Table of Contents
Dataset Papers in Science
Volume 2014, Article ID 105312, 4 pages
http://dx.doi.org/10.1155/2014/105312
Dataset Paper

The Equine CD4+ Lymphocyte Proteome

1Institute for Animal Physiology, Department of Veterinary Sciences, Ludwig Maximilians University Munich, Veterinärstraße 13, 80539 Munich, Germany
2Research Unit Protein Sciences, Helmholtz Center Munich, German Research Center for Environmental Health GmBH, Ingolstaedter Landstraße 1, 85764 Neuherberg, Germany
3Center for Ophthalmology, Institute for Ophthalmic Research, Eberhard Karls University of Tübingen, Röntgenweg 11, 72076 Tübingen, Germany

Received 1 April 2014; Accepted 27 July 2014; Published 4 September 2014

Academic Editor: Remond Fijneman

Copyright © 2014 Roxane L. Degroote et al. This is an open access article distributed under the Creative Commons Attribution License, which permits unrestricted use, distribution, and reproduction in any medium, provided the original work is properly cited.

Abstract

CD4+ T cells are key players in immunology and disease pathology, including relapsing autoimmune uveitis. Equine recurrent uveitis is the only spontaneous animal model for this disease in man. Knowledge about the CD4+ cell proteome is crucial for studies on possible changes in proteome expression of CD4+ effector cells in disease. For this purpose, we generated a reference dataset of the equine CD4+ cell proteome by sorting equine CD4+ lymphocytes followed by analysis of whole cell lysate as well as membrane protein fraction using mass spectrometry.

1. Introduction

CD4+ lymphocytes play a major role in several immunological processes and diseases, including autoimmune uveitis [1]. Several experimental animal models exist for this disease; however, due to striking immunopathological and clinical similarities, equine recurrent uveitis is the only spontaneous model for relapsing autoimmune uveitis in man [2].

Equine recurrent uveitis is an autoimmune mediated disease affecting horses worldwide [3]. It presents with painful, remitting-relapsing inflammatory attacks of inner eye structures alternating with stages of quiescence [4]. Directly prior to a uveitic attack, immune cells are activated in periphery, migrate into the eye, and attack the retina [57]. These cells infiltrating the eye are mainly CD4+ T cells with a Th1 phenotype [7, 8].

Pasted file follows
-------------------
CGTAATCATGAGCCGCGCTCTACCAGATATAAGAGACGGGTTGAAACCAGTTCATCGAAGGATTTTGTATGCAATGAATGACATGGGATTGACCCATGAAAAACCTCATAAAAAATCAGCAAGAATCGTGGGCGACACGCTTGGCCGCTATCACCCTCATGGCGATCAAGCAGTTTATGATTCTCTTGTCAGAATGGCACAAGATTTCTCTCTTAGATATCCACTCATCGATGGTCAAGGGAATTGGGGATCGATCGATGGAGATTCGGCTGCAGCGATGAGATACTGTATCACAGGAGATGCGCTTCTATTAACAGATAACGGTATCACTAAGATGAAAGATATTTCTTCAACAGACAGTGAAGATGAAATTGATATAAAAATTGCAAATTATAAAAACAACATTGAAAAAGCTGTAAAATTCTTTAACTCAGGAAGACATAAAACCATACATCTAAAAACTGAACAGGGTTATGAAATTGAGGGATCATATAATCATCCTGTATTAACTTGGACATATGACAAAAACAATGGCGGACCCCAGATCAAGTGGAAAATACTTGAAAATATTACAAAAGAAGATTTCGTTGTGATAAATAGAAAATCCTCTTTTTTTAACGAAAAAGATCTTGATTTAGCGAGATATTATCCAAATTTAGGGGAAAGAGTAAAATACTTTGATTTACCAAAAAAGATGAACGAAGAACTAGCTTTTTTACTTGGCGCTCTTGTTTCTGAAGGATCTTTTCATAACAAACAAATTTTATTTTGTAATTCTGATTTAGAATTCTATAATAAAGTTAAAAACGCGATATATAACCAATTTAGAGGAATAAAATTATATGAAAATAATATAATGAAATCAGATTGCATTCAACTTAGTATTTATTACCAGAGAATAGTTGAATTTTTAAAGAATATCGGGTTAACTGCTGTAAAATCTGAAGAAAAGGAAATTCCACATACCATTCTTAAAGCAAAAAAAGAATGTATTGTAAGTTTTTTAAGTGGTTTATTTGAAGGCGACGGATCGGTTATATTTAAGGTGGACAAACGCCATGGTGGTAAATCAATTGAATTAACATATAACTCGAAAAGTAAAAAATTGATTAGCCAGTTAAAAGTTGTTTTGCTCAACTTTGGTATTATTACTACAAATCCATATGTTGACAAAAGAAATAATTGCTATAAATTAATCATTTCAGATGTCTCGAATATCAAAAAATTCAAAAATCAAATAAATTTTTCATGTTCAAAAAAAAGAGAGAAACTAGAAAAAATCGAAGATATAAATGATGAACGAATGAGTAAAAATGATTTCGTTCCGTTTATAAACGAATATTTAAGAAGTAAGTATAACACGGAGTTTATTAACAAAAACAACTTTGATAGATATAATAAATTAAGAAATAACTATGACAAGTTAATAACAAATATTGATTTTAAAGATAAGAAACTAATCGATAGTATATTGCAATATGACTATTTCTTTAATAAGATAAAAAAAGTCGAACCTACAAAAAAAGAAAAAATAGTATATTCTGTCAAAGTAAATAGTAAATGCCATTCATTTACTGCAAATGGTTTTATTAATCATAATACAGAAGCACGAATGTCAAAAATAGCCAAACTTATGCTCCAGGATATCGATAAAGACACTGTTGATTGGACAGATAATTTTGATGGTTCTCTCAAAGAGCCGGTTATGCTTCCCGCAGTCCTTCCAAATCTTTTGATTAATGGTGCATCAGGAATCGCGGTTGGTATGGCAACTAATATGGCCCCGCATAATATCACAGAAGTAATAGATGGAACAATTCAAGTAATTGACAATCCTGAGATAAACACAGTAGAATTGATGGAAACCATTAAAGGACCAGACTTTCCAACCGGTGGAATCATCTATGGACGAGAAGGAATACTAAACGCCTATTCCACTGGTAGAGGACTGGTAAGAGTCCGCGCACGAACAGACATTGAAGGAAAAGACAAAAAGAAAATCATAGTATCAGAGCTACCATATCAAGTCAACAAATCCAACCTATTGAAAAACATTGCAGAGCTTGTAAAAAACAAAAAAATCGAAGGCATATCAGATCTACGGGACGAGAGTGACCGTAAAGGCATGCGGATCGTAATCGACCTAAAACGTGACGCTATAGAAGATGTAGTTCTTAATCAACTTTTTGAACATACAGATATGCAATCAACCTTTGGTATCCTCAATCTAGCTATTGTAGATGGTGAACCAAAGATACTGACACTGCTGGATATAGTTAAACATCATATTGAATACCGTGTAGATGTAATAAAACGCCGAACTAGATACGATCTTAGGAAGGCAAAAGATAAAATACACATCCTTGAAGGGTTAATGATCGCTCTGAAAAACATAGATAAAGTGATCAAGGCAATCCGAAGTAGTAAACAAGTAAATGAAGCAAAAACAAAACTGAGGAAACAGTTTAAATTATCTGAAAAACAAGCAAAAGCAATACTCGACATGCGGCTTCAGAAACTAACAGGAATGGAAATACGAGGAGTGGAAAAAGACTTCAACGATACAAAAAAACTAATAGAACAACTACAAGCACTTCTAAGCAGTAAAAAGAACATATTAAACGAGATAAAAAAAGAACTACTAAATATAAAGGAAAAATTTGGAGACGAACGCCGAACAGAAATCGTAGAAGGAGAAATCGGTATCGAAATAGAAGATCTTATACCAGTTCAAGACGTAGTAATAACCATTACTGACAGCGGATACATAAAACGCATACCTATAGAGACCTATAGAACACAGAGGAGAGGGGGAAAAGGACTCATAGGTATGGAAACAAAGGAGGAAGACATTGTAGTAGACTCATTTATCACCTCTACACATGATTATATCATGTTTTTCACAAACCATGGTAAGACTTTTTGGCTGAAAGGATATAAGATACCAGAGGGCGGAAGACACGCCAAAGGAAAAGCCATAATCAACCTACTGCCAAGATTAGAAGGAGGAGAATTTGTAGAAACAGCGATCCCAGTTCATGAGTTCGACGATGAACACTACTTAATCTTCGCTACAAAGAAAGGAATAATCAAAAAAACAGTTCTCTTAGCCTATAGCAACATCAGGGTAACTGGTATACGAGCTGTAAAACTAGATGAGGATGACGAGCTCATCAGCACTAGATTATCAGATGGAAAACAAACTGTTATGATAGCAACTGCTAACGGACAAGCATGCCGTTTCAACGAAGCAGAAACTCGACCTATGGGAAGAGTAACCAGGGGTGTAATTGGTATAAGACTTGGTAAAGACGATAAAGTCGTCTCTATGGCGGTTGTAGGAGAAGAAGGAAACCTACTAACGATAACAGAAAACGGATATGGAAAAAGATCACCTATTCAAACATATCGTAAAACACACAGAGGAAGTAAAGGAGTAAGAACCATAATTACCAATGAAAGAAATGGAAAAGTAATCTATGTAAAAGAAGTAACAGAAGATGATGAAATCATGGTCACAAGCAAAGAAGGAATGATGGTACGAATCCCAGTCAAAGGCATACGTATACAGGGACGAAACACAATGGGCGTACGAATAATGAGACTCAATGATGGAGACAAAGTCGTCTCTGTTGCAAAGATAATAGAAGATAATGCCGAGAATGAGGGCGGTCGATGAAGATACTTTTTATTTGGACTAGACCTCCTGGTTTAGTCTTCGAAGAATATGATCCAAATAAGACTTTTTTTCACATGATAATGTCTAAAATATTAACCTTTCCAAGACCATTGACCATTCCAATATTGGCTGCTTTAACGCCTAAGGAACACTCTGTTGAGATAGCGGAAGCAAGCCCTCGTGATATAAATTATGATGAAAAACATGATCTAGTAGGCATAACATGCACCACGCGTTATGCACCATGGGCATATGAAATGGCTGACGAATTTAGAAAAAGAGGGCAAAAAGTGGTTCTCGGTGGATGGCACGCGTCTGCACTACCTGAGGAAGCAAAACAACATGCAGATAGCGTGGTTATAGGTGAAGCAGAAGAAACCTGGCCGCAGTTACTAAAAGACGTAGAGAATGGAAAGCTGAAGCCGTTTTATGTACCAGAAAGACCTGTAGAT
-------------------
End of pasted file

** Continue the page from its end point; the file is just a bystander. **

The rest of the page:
Knowledge on the protein repertoire of CD4+ cells is crucial for the investigation of potential changes in protein expression occurring in these cells in course of immune reactions. To create a solid fundament for further studies, we generated a table of all proteins expressed in CD4+ cells (Dataset Item 1 (Table)) as well as a separate table comprising only membrane associated proteins (Dataset Item 2 (Table)).

For this purpose, CD4+ lymphocytes were isolated from total equine lymphocytes by fluorescence activated cell sorting. Subsequently, we extracted membrane proteins from these cells and analyzed this protein fraction using mass spectrometry. In parallel, we performed mass spectrometry analysis on whole CD4+ cell lysates (Figure 1).

105312.fig.001
Figure 1: Complete workflow for our study. Left panel shows isolation and staining of equine lymphocytes, middle panel shows cell sorting, and right panel shows further processing of sorted cells for mass spectrometry analysis.

The two dataset items presented in this study give a detailed description of the physiological CD4+ immune cell proteome repertoire and set a reference for further comparative proteomic studies on activated cells or those altered in course of disease.